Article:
Chairman Mao hats are popular in modern theater plays and specific parts of the Chinese fashion industry. They were much more famous a few decades ago, but they make an appearance every so often. However, there’s a lot of symbolism behind these Chinese hats.
A Chairman Mao hat is designed to replicate the hats worn by Mao Zedong, a well-known leader of the Chinese communist party. It’s typically made out of soft wool, and a Mao suit accompanies it. They usually have a red star to symbolize China’s legacy of communism.
It is not uncommon in China for companies to hold Mao-themed dinners, with all the workers dressed in Mao outfits. It is regarded as lighthearted. History in these contexts is seen through rose-tinted glasses.
A Brief History of the Chairman Mao Hat
Mao Zedong was a Chinese political leader who passed away in the later 1970s. He made sweeping changes to Chinese society with vast consequences. Mao preferred to wear a unique style, which is why the name of the suit and hat was changed to accommodate his likeness.
When Did It Become Popular?
According to Keep Shooting, Chairman Mao hats (and suits) were popularized during the Cold War. They were seen as the opposite of Western clothing, making them more appealing to those against the US and allied nations. They quickly became a social and political statement that showed who the wearer affiliated with.
What’s with the Negativity?
There are a lot of negative thoughts and emotions surrounding Chairman Mao’s hats. They’re simple and harmless by design, but the ideas that they symbolize can prove to be conflicting. Mao Zedong supported Communism, a political system that’s been proven to cause chaotic dictatorships and the suppression of individual rights.
Is It Socially Acceptable to Wear These Hats?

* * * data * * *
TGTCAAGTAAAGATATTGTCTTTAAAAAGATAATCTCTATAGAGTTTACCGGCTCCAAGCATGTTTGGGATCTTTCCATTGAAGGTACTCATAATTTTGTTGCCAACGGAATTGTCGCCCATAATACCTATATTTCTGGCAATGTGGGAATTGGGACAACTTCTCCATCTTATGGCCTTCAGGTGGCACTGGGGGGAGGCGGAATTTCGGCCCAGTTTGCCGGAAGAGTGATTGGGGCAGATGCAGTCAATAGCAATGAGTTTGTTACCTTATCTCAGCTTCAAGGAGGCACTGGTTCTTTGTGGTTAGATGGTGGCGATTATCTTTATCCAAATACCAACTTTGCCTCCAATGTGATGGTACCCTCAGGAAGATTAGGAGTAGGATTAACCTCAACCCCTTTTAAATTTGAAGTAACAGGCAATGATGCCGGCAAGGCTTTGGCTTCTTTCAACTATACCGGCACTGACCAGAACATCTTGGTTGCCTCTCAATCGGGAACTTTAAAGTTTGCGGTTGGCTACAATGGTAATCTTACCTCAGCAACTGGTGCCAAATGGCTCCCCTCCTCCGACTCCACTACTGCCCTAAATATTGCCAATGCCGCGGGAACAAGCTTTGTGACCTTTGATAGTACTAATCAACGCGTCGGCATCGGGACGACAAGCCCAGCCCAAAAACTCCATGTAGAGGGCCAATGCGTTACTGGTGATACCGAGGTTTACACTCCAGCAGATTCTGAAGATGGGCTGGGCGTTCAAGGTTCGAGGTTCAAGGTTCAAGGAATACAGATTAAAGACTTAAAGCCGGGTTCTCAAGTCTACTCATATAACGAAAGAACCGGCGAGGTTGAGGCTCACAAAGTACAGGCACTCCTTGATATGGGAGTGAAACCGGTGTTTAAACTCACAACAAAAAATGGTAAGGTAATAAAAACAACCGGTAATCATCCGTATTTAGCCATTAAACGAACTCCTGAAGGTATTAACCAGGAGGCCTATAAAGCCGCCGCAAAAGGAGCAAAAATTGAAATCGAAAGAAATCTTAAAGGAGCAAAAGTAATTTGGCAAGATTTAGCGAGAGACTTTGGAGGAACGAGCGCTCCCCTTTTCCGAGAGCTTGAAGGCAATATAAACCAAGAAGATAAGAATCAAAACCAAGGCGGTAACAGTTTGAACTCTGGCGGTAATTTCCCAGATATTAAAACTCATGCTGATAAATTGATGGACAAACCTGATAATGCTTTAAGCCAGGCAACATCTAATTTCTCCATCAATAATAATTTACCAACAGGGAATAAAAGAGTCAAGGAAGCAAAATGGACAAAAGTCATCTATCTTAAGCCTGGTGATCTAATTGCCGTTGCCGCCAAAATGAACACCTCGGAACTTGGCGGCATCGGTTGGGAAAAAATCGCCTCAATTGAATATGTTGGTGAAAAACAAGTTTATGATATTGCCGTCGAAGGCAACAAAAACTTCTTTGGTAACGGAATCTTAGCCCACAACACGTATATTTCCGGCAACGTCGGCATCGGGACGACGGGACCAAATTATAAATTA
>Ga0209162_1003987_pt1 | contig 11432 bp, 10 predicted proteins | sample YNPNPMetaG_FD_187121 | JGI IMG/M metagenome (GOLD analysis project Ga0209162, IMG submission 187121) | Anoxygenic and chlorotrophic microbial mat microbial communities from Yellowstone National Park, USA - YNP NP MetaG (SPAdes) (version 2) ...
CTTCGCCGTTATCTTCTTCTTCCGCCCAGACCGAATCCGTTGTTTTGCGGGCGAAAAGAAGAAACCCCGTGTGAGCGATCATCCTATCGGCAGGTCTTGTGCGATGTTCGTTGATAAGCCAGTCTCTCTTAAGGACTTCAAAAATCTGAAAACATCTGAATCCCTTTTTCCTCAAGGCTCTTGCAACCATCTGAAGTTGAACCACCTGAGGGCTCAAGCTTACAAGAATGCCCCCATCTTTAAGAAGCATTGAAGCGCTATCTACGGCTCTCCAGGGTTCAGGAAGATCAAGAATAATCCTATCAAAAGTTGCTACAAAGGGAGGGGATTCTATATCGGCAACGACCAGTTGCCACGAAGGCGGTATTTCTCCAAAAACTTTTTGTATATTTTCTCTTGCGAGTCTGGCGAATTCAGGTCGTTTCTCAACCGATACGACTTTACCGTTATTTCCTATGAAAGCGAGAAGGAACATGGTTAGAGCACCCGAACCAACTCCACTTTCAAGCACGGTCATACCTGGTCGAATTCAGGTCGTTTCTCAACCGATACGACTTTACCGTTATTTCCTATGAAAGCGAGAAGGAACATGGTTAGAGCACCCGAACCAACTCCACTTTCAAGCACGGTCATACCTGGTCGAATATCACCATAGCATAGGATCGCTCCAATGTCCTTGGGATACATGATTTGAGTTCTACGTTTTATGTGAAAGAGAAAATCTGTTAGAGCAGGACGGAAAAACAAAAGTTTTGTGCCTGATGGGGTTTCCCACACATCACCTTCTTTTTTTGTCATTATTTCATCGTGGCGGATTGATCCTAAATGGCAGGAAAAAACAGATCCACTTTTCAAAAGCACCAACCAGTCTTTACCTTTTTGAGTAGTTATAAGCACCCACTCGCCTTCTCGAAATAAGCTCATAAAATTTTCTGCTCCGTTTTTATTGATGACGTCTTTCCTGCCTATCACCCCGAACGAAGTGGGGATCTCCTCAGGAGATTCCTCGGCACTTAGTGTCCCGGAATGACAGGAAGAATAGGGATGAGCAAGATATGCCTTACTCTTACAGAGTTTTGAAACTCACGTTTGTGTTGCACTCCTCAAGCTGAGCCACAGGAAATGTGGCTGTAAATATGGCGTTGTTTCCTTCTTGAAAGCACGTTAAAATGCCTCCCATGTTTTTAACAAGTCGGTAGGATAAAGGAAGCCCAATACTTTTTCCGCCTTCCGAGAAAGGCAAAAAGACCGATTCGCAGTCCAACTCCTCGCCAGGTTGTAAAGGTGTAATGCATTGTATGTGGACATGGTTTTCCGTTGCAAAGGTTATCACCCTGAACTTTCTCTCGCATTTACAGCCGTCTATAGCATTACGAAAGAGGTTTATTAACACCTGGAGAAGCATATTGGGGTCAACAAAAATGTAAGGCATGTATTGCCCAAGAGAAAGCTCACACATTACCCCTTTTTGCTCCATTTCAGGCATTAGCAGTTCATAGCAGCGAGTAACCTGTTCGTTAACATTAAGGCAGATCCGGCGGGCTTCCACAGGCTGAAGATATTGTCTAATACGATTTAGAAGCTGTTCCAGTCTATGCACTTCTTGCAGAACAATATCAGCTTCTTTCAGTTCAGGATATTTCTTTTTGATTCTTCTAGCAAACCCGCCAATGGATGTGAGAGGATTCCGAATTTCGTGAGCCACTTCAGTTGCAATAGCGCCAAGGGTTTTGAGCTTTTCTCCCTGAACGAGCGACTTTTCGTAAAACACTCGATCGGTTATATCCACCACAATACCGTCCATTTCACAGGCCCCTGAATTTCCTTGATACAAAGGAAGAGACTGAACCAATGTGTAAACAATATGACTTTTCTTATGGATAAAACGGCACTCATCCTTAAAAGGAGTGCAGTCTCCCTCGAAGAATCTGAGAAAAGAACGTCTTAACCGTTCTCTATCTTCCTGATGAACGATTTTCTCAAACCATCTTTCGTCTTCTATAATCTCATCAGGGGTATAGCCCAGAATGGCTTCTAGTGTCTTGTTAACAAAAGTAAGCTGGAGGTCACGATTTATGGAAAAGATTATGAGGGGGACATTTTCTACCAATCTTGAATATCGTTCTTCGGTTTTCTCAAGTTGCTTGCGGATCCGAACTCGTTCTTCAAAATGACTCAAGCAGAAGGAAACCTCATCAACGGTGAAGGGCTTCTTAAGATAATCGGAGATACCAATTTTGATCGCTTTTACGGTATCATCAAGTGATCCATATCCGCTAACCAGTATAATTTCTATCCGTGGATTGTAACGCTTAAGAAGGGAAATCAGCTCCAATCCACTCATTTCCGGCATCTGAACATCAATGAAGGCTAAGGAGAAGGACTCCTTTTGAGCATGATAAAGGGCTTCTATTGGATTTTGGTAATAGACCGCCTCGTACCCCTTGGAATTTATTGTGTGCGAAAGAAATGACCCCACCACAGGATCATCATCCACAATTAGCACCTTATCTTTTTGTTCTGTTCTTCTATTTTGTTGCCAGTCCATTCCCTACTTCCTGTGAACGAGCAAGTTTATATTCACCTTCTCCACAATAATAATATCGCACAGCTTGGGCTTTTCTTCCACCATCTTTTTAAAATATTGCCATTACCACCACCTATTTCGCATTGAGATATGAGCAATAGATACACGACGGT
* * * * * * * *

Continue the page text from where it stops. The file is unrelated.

Unless you’re living in a highly Communist part of China or wearing the hat for a theater class, it’s probably a bad idea to wear a Chairman Mao hat. They’re sold as props, making them readily available for those who want a sense of the design. However, wearing a Chairman Mao hat in Western society is unwise.
As you can see, Chairman Mao hats have a lot of background. They’re far from easy-going. People will immediately recognize the symbol and what the wearer stands for. That being said, countless people wore the hat and suit together.
Why Do People Wear the Chairman Mao Hat?
1. People wear them to show pride in their country.
China is still governed by the Chinese Communist Party. Mao Zedong is one of the most known, notorious leaders in the world. People who liked him wore (and sometimes still wear) his hat to show pride.
2. It’s a symbol of the Communist Party.
Chairman Mao was a strong proponent of the Communist party. Anyone who supports his legacy would agree that a Chairman Mao hat would be an excellent way to show pride in the concept.
3. Mao Zedong was a revolutionary person in China’s history.
Whether or not people are in favor of Mao Zedong, there’s no denying the impact he’s had on the Chinese government. You might wear it as an artifact from a museum, but make sure you’re being sensitive to the people who’ve been negatively impacted.
4. They’re worn in plays during reenactments.
As with all regimes, some symbols and clothes are unique to the period. Chairman Mao’s hats and suits are iconic for the Cold War and Communism. This apparel is worn when people are reenacting the infamous, multi-decade conflict.
5. They used to be a fashion statement.
Much like suits and military outfits in Western and European society, Chairman Mao’s clothing is worn to show affiliation with the country.
They’re not nearly as popular as they once were, but it’s not impossible to come across someone wearing a Chairman Mao hat. That being said, knowing the history and various choices behind the style will give you a better understanding of the situation. It’s not as simple as wearing a top hat or a beanie, that’s for sure.
Where can you get a Chairman Mao hat? Most of them are props. You can get replicas, such as the COOL SOME Vintage Fatigue Red Star Mao Army Military Hat on Amazon.